We took the bus over to the “African terminal.”  Brussels Airlines has direct flights to many cities on this continent.  The terminal was huge (yes, we have pictures) and had a play place for Levi (making him tired was our goal).  As we went over to board we had our first experience with Brussels Airlines staff – epic.  They whisked us on board first, took care of everything and we felt pampered throughout the entire flight.  They fed us constantly, all of the food was great.  Lunch, snack, tea, ice cream bars (YES!!! With Belgian chocolate, of course), and then another hot snack.  Levi and Amelia slept most of the eight hour flight, which was great.

Flying over the Sahara was awesome.  Looking at Google maps will give you the basic idea, but to see it in person was so strange!  Then, as we began decent over Kinshasa, the jungle and the city came into view.  Again, we were awe struck and couldn’t believe we were finally arriving.

Now, customs in a foreign country is probably the most challenging part of international travels, especially when you don’t speak the language.  We deboarded the plane right onto the concrete (it wasn’t tarmac, for sure).  We waited for the bus and crammed on with all of our carry-on bags.  Amelia peacefully stared out from the Moby wrap and Levi began to get cranky.  Poor kid – it was so hot and humid and he had to be awakened from his sleep.  We were taken directly to the customs processing center and Levi began to break down even more.  One of the officials saw (everyone noticed, really) and came to check our passports.  He kindly took me and the kids to wait on the other side, hoping to help Levi by avoiding waiting in line.  We watched through the glass as Matthew slowly progressed through the line.  He was the last one through.  He was flustered as I had not told him where I packed our address while in Kin and he had to dig through bags to find it (oops).  Meanwhile, Levi continued to be upset, but rather than showing disapproval, the officials and security would stop by and speak to me or to him.  I didn’t understand what they were saying, but they were very understanding.

Finally, Matthew was finished and we walked through the doors to find our contact.  Theo (pronounced TAY-oh), was supposed to meet us and found us right away and whisked us outside to meet with the MAF program manager (Matthew’s boss) here in Kin.  I can’t really describe the scene outside the airport too well (and picture-taking is illegal), but it was busy and chaotic and really fun to witness.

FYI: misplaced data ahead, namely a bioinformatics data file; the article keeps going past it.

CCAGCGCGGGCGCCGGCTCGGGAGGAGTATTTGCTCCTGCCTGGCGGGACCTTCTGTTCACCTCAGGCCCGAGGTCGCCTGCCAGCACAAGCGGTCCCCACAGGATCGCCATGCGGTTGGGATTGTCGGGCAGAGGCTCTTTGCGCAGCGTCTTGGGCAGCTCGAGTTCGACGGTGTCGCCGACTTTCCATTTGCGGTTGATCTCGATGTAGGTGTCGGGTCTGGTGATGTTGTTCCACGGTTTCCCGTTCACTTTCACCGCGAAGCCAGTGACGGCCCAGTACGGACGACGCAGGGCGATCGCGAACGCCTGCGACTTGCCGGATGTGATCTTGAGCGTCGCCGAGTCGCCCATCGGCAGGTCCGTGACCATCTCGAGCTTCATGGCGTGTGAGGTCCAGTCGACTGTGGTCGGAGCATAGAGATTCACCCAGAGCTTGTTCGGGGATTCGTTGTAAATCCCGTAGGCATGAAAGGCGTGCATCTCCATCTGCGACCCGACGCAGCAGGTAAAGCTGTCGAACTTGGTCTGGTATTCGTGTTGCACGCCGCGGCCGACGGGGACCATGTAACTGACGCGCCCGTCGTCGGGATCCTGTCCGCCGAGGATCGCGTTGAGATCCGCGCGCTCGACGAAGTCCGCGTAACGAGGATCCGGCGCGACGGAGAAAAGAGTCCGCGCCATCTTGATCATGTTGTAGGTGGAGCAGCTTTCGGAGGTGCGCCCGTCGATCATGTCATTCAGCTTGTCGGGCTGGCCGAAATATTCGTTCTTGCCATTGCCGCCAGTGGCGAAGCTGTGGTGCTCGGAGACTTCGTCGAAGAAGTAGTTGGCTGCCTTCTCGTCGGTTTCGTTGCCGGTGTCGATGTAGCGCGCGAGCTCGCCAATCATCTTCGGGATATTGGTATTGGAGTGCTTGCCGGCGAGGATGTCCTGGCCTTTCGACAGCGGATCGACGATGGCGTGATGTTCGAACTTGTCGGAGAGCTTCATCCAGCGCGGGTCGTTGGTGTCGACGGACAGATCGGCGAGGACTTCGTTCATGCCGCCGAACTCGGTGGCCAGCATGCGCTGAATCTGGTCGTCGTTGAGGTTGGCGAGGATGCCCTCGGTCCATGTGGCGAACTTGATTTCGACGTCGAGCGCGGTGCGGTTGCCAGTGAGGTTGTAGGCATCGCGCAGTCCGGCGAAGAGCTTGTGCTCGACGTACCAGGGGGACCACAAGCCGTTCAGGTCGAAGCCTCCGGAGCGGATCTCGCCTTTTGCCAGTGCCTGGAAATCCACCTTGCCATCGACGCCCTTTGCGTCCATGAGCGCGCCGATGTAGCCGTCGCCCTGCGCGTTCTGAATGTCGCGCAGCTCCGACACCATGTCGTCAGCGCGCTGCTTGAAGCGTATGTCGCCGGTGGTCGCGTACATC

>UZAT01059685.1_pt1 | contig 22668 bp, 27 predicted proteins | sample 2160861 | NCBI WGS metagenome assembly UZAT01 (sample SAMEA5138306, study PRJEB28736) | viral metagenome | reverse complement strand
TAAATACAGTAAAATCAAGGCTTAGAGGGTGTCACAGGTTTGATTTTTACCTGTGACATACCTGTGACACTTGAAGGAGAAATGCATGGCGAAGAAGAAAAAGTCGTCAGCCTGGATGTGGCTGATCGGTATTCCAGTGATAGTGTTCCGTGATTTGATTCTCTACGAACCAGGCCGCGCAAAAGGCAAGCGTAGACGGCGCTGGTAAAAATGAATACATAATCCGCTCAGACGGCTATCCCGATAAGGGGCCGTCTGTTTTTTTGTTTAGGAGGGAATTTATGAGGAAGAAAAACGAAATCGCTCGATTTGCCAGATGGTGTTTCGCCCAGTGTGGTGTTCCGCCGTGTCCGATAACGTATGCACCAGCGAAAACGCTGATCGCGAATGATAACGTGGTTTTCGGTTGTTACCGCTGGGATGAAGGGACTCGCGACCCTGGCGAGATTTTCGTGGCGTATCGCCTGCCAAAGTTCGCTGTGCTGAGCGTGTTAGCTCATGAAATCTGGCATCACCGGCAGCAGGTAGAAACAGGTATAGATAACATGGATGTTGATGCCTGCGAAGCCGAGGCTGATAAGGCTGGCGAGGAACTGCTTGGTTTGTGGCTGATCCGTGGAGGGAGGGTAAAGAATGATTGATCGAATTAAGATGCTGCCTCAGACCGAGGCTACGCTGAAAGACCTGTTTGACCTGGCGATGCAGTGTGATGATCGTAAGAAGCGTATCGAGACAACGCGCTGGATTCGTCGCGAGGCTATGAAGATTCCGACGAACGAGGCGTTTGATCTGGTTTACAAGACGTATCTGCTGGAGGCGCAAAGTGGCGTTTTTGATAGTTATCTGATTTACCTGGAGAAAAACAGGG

We waited outside while Theo would get our bags.  While this may seem like a security breech in the states (as far as leaving your bag with strangers), it is far better to have a local pick up your bags to avoid searches and “fees.”  We waited at the van for an hour and a half.  It was starting to make us nervous…we asked Ron (the PM) if this long was normal.  He said it was not.  Gulp.  The police came over to tell our driver to move because we’d been sitting there too long, so we piled the kids (Levi had calmed down and Amelia was stripped down to her diaper) and us intot the van to move.  Just as we pulled around, we saw Theo and some helpers bringing our bins – all eight of them – out the doors.  Praise the Lord!  We later found out than none of them were searched by customs (TSA did a fine job searching them and putting them back intact, though) and no fees were charged!  It was a huge blessing and we know that some of you were praying to this very end.  We were so excited about everything going so well that we forgot some major items…more on that later.

The drive home had been described as a video game called “The Streets of Kinshasa.”  We thought it was a surreal experience.  It was just after eight at night, so it was dark.  The roads were similar to some of the backroads from our previous life in Fairbanks, Alaska, but this is a city of ten million people.  The stands, corrogated tin shops, signs, various people milling about are fairly indescribable.  We saw so many things that I can’t even remember one right now.  We were exhausted after traveling for 26 hours straight.  I can tell you that we LOVED it.  The driving here is intense – there are no rules and we have yet to see a stoplight (I’m certain they don’t exist).

After just over an hour we arrived to our new home.  Ron’s wife and another MAF couple were waiting for us.  Sadly, the power had just gone out, so it was pitch black.  They lit a few candles and had flashlights for us.  We took a brief tour of the house, but we were both a little out of it to remember.  Levi immediately attached himself to a large Tonka dumptruck that had been left for him, so he was happy running that around on the tile floors.